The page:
Direct Mail Cultivation
|Part of a series on|
|2.||Direct Mail Donor Acquisition|
|3.||Direct Mail Cultivation|
|7.||Thank You Note|
|7.||Direct Mail Books|
|8.||Direct Mail Case Studies|
|9.||Direct Mail Vendors|
Direct mail programs raise money through cultivation mailings to donors that have been acquired through previous donor acquisition programs. Direct mail cultivation strategies look different from organization to organization, but they share several key components.
Three key questions
Successful direct mail cultivation depends on three questions:
Who are you mailing?
What are you sending them?
How often are you mailing them
Who are you mailing?
Since this is cultivation, not acquisition, you’re only sending out letters to people who have already given through one of your acquisitions channels. I say “one of” because you don’t have to limit yourself to donors that came in through direct mail gifts. If you have donors that have given via online giving, you can add them to your direct mail list. If you have volunteers who have registered and given you their address, you can mail them. The only exception is if they have explicitly opted out of receiving mail communications from you.
What are you sending them?
Your direct mail pieces need to tell your donors about a need, provide a solution that meets that need, and ask them to make a specific gift. I go into more detail about some different types of direct mail cultivation pieces that might work below.
How often are you mailing them?
It’s important that you know up front that many ministries send fewer mail pieces than they should rather than too many. Why is that? The main reason that I’ve heard is that they don’t want to alienate their donors. This doesn’t make sense. Do you remember every piece of mail that got last month, especially the ones that you didn’t open? Even if you have a superb memory, the answer is likely no. Neither will your donors. Think about how often that McDonald’s commercial runs during your favorite program. Marketers know what most fundraisers don’t – most people forget 90% of the information that they encounter every day almost immediately. More contact with your donors is better. You will get the occasional donor who calls or writes to complain about the volume of your mailing. Change that individual to a reduced mail plan, or take them out of your list entirely. But don’t change your whole plan because of one grumpy response.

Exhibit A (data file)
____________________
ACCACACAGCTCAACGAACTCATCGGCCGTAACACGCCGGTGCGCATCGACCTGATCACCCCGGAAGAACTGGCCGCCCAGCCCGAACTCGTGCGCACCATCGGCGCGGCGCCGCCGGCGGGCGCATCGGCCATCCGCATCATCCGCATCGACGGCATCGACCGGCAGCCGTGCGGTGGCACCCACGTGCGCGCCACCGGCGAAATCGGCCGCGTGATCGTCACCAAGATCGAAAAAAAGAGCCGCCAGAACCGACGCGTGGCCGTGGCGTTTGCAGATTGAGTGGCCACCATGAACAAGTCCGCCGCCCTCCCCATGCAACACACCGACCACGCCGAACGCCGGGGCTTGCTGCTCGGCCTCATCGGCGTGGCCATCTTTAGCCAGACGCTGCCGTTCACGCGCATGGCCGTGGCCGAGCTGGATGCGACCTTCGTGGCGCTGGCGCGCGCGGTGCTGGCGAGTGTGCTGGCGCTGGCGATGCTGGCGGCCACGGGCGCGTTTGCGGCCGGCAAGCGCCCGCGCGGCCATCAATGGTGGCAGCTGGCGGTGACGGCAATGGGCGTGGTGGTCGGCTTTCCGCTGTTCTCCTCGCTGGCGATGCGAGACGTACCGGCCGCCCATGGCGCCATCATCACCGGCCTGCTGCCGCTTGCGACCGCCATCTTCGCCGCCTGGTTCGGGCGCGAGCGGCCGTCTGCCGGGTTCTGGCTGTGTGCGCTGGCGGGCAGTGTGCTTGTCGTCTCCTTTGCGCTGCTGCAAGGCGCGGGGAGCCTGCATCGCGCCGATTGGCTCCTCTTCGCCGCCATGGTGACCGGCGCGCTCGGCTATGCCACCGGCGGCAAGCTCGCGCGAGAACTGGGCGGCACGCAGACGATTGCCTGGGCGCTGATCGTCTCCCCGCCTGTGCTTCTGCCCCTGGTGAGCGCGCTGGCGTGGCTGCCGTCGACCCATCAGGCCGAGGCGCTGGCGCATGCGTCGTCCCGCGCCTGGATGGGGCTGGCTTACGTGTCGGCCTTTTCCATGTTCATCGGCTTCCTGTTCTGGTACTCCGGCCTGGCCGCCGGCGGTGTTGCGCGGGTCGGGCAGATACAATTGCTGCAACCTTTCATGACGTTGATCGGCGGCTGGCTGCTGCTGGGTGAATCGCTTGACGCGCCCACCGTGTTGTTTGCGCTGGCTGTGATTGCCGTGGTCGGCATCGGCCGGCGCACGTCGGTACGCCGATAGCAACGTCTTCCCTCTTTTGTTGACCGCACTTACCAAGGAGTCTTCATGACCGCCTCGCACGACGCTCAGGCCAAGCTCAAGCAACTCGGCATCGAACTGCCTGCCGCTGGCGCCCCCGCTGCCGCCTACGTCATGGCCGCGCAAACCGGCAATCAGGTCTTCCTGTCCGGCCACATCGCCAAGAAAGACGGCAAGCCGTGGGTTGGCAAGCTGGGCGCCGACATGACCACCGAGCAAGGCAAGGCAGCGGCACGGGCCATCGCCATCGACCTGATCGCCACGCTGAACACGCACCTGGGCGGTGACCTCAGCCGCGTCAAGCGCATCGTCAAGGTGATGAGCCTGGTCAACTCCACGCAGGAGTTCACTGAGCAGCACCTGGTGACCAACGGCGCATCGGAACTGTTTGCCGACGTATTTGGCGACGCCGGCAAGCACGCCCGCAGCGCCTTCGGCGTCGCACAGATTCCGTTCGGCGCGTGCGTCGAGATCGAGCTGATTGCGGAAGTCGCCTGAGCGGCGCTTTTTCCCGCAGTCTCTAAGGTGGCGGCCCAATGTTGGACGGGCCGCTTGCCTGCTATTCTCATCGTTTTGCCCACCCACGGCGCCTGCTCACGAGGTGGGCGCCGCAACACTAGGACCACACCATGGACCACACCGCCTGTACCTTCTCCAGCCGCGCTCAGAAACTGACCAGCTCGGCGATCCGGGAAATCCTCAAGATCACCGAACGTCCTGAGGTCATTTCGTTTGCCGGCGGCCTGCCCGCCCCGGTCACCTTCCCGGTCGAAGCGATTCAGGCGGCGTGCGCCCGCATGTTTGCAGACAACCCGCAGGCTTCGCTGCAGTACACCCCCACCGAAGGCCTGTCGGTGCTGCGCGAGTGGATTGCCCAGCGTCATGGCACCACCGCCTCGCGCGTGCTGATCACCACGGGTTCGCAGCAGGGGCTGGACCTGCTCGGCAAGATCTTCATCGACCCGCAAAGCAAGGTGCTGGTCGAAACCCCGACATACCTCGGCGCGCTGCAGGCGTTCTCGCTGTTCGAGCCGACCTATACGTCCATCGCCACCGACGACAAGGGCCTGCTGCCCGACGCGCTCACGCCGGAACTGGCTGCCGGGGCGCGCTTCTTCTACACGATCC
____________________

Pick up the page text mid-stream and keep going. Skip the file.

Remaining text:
It’s all about the response rate.
A wildly successful direct mail piece has a response rate of 5-10%. A strong one will have a response rates from 2-5%. Put simply, the “response rate” means the number of gifts you get for every 100 pieces of mail you send out.
This means that on a “good” mailing, 95-98% of your mail pieces don’t get a response. Most of those pieces don’t even get opened. The more times you mail in a year, the more opportunities you are giving for those 95-98 percenters to respond. A person who tossed your last letter in the trash might sit down with a glass of wine to read your next one… and break out the checkbook. You never know why exactly people give, so you want to give them more opportunities to do so.
Types of cultivation letters
A direct ask is the bread and butter of any direct mail program. In each piece, you’re telling the story of your ministry and inspiring the reader to get involved by making a donation. You don’t necessarily have to create a brand new letter for every mailing. You’d be surprised how effective it can be to reuse the same letter year after year, especially if you’re doing sufficient testing. If you don’t have the expertise to do testing in house, you can always hire a direct mail vendor that will handle the work of testing and modifying the pieces for you.